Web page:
Reviewed by GREG KING


Director: Mark Lewis.

This fascinating, informative, slightly irreverent, thoroughly entertaining and engaging documentary is a belated follow up to Mark Lewis’s 1988 documentary Cane Toads: An Unnatural History.

Using archival footage, Lewis briefly retraces the history of this poisonous pest, which was originally introduced into Australia from Puerto Rica in the 1930’s to combat the greyback beetle that was destroying sugar cane crops. The toads had been successful in Hawaii, but in Queensland they were a massive failure. Instead they became a massive problem for Queensland, an ecological nightmare for northern Australia. With their toxic secretions they are also a danger to domestic pets. And now with a breeding cycle that produces between 30,000 and 40,000 eggs twice every year, there are over 1.5 billion of them, and they seem indestructible. In the past 60 years they have spread across northern Australia in an inexorable march that now sees them. threaten Western Australia.

Out of necessity much of the information presented here is essentially repeating material from the original film, although Lewis’ stance towards the ugly creatures seems to have softened. However, what makes Cane Toads: The Conquest stand out from other wild life documentaries is its distinctive sense of humour.

Lewis finds plenty of differing opinions on the cane toad, and he introduces us to a range of colourful characters, from scientists to self-aggrandising politicians to every day people. The talking heads interviews though are done with an exaggerated style in keeping with Lewis’ tongue-in-cheek approach. Some of the anecdotes are very amusing. Monica Kraus, the happy little girl seen fondling her pet cane toad Dairy Queen returns all grown up and reminiscing about her friendship with a creature that many more vilify. One of the more fascinating characters he introduces this time is Kevin Ladynski, an entrepreneur who operated a travelling “toad show” featuring elaborate dioramas constructed with stuffed toads. Sadly he overestimated the appeal of the toads for the public and went broke! There are many laugh out loud moments and re-enactments, especially as Lewis depicts some novel ways for dealing with the virulent pest – from cricket bats to lawn mowers to sky rockets.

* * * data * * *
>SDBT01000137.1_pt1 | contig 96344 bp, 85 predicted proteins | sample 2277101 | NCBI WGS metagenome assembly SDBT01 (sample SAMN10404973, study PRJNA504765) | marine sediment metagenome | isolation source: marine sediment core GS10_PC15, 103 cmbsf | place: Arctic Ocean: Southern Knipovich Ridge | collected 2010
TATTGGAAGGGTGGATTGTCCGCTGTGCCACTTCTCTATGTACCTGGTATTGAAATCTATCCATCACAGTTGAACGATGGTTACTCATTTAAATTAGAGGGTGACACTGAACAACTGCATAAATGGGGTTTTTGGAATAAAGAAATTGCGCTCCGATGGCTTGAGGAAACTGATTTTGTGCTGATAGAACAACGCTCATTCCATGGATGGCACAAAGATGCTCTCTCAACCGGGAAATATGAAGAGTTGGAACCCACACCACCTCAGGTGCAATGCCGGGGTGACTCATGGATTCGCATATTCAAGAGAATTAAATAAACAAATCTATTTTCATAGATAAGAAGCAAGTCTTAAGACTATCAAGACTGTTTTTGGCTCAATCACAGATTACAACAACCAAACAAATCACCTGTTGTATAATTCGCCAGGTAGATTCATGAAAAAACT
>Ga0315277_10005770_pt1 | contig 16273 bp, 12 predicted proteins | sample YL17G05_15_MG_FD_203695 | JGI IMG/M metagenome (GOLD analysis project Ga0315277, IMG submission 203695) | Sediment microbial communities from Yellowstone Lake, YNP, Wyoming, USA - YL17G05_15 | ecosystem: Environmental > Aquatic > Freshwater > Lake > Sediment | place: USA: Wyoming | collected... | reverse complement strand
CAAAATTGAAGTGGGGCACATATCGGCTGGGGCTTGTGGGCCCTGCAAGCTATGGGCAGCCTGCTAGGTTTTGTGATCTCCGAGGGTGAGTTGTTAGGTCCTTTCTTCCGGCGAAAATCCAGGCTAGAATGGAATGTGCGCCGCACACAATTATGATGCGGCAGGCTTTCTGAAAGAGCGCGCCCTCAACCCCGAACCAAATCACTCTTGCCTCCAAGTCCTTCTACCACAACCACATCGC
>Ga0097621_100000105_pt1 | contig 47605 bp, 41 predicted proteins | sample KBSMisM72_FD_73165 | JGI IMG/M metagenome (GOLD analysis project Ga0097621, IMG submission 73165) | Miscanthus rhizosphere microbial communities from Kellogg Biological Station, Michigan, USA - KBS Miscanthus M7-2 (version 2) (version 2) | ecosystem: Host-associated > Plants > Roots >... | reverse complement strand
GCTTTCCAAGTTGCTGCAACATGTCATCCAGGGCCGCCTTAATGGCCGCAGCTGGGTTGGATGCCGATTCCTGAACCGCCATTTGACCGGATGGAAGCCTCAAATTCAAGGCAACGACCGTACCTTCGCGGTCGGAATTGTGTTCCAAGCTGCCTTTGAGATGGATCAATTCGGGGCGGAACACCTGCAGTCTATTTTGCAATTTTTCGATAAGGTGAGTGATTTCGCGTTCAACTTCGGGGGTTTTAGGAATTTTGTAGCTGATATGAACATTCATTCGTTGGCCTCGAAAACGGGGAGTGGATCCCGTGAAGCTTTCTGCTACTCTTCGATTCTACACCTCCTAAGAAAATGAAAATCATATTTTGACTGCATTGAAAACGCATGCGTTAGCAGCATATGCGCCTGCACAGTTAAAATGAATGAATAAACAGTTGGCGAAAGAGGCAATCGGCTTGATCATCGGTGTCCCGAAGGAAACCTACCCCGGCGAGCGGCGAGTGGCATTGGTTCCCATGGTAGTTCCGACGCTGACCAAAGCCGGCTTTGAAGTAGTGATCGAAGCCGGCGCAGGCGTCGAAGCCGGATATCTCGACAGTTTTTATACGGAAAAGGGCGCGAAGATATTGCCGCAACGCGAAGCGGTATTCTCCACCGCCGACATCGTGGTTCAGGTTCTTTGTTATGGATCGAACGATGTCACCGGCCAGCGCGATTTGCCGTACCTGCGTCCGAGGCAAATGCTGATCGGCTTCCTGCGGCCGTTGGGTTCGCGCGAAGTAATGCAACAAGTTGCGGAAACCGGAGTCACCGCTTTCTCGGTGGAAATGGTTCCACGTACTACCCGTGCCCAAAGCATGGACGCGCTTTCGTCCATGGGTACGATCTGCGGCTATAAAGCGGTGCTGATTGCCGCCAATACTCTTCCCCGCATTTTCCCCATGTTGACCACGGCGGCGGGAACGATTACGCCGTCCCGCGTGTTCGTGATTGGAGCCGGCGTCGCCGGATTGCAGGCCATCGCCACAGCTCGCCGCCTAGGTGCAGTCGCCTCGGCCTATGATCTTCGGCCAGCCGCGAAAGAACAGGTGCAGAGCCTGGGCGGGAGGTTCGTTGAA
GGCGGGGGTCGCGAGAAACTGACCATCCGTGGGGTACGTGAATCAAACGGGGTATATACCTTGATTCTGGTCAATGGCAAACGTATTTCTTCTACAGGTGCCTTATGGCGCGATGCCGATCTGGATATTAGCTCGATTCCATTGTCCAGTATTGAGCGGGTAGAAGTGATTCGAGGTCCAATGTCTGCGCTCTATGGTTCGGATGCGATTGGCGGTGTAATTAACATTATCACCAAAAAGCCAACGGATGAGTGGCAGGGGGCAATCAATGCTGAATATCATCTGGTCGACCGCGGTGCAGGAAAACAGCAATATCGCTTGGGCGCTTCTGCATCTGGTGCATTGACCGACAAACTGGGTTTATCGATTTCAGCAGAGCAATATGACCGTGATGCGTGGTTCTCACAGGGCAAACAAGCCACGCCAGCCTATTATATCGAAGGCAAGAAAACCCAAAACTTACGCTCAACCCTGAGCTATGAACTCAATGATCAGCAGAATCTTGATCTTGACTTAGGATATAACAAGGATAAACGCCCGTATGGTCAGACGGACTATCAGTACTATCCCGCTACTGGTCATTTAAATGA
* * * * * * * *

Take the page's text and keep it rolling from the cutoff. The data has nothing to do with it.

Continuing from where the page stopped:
The gorgeous cinematography of Kathryn Milliss, Paul Nichola and Toby Oliver captures the often harsh beauty of the landscapes, and enriches the film. Many shots are from the toad’s point of view, giving us a more intimate insight. This is the first independently financed documentary to be shot in 3D. Unlike other films retrofitted for the process, here it actually adds to the marvellous visual style and is used effectively.




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